The figure was higher than those who were willing to cut back on driving (47%) or eating meat (49%), while 70% said they would be prepared to buy fewer new gadgets.
Is low-carbon aviation possible?
By Nils Zimmerman, Deutsche Welle, 26 September 2016
UN-sponsored talks in Montreal, at ICAO’s 39th Assembly – running September 27 to October 7 – are meant to arrive at a first-ever global agreement to limit and eventually reverse growth in airline carbon dioxide emissions, even as air travel continues to grow briskly over coming years.
The proposed ICAO measure is backed by the United States, China, and the United Arab Emirates. Its aim is to limit emissions to 2020 levels after it takes effect in 2021.
The deal, dubbed the “global market-based measure” (GMBM), will remain voluntary for the first several years post-adoption. It only becomes mandatory from 2027.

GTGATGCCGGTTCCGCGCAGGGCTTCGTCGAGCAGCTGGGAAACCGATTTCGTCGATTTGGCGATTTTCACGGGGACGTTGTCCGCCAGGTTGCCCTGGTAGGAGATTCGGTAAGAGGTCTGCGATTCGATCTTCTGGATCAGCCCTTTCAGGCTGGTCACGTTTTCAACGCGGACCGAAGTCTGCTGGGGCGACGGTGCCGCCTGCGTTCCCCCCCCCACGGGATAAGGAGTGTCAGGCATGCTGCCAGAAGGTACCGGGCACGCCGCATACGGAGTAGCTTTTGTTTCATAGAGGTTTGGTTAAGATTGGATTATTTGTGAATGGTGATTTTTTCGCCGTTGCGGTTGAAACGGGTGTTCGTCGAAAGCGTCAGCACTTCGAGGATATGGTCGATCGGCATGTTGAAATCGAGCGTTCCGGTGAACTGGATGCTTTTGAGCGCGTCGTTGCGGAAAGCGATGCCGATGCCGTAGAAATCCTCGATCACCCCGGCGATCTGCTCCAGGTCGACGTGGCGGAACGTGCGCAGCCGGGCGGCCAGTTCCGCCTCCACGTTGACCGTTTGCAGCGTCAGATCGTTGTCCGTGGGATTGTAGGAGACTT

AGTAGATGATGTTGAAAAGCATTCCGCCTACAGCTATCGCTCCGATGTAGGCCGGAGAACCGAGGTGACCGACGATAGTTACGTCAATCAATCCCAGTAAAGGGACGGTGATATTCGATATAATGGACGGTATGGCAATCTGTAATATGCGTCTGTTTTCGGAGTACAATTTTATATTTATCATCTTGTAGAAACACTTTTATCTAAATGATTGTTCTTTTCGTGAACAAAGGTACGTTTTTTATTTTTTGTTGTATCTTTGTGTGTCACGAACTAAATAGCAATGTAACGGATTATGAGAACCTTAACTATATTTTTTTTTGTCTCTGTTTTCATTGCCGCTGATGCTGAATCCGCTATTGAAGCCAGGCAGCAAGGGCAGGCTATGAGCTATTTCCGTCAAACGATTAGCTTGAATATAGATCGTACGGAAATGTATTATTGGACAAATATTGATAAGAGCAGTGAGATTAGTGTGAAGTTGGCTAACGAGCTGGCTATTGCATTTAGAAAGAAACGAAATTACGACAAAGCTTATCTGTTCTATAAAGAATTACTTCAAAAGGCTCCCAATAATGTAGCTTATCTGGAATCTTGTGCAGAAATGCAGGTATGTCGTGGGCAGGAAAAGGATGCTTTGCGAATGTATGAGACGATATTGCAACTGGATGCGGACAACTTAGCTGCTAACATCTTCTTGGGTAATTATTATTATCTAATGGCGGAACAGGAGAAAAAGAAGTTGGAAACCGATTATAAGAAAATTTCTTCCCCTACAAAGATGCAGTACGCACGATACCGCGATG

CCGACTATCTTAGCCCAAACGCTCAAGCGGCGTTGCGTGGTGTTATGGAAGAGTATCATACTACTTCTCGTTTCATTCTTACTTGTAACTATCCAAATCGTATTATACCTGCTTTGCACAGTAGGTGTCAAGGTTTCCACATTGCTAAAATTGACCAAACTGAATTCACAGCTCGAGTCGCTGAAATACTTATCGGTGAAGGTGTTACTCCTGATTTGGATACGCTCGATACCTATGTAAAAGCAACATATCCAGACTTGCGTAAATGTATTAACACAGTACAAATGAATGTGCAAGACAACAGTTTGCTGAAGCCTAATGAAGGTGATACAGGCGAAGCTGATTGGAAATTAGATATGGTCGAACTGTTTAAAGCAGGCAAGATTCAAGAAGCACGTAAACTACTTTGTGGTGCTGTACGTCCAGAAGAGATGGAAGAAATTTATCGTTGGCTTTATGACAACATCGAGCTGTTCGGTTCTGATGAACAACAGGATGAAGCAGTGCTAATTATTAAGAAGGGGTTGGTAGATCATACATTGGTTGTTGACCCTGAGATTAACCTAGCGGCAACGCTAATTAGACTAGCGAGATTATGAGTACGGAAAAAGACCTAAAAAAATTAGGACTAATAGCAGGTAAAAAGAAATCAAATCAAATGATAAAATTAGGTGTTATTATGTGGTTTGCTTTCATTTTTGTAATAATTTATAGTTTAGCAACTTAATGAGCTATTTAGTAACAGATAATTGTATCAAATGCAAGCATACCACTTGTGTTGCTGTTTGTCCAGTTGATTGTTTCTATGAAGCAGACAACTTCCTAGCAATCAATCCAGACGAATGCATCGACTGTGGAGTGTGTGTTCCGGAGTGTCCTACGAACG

EU urges global support for UN aviation climate plan
By Ed King, Climate Home, 26 September 2016
The European Union will support a UN pact to control greenhouse gases from international flights, even though the plan’s ambitions fall well short of the bloc’s existing proposals.
Governments are expected to sign off on the deal in Montreal during a meeting of the International Civil Aviation Organisation (ICAO), which starts on Tuesday.
If agreed it will be a first for the aviation sector, which accounts for 2% of global emissions but was not obliged to cut its carbon footprint under last December’s Paris climate deal.
Delving into drivers of deforestation
By Deanna Ramsay, CIFOR Forest News Blog, 26 September 2016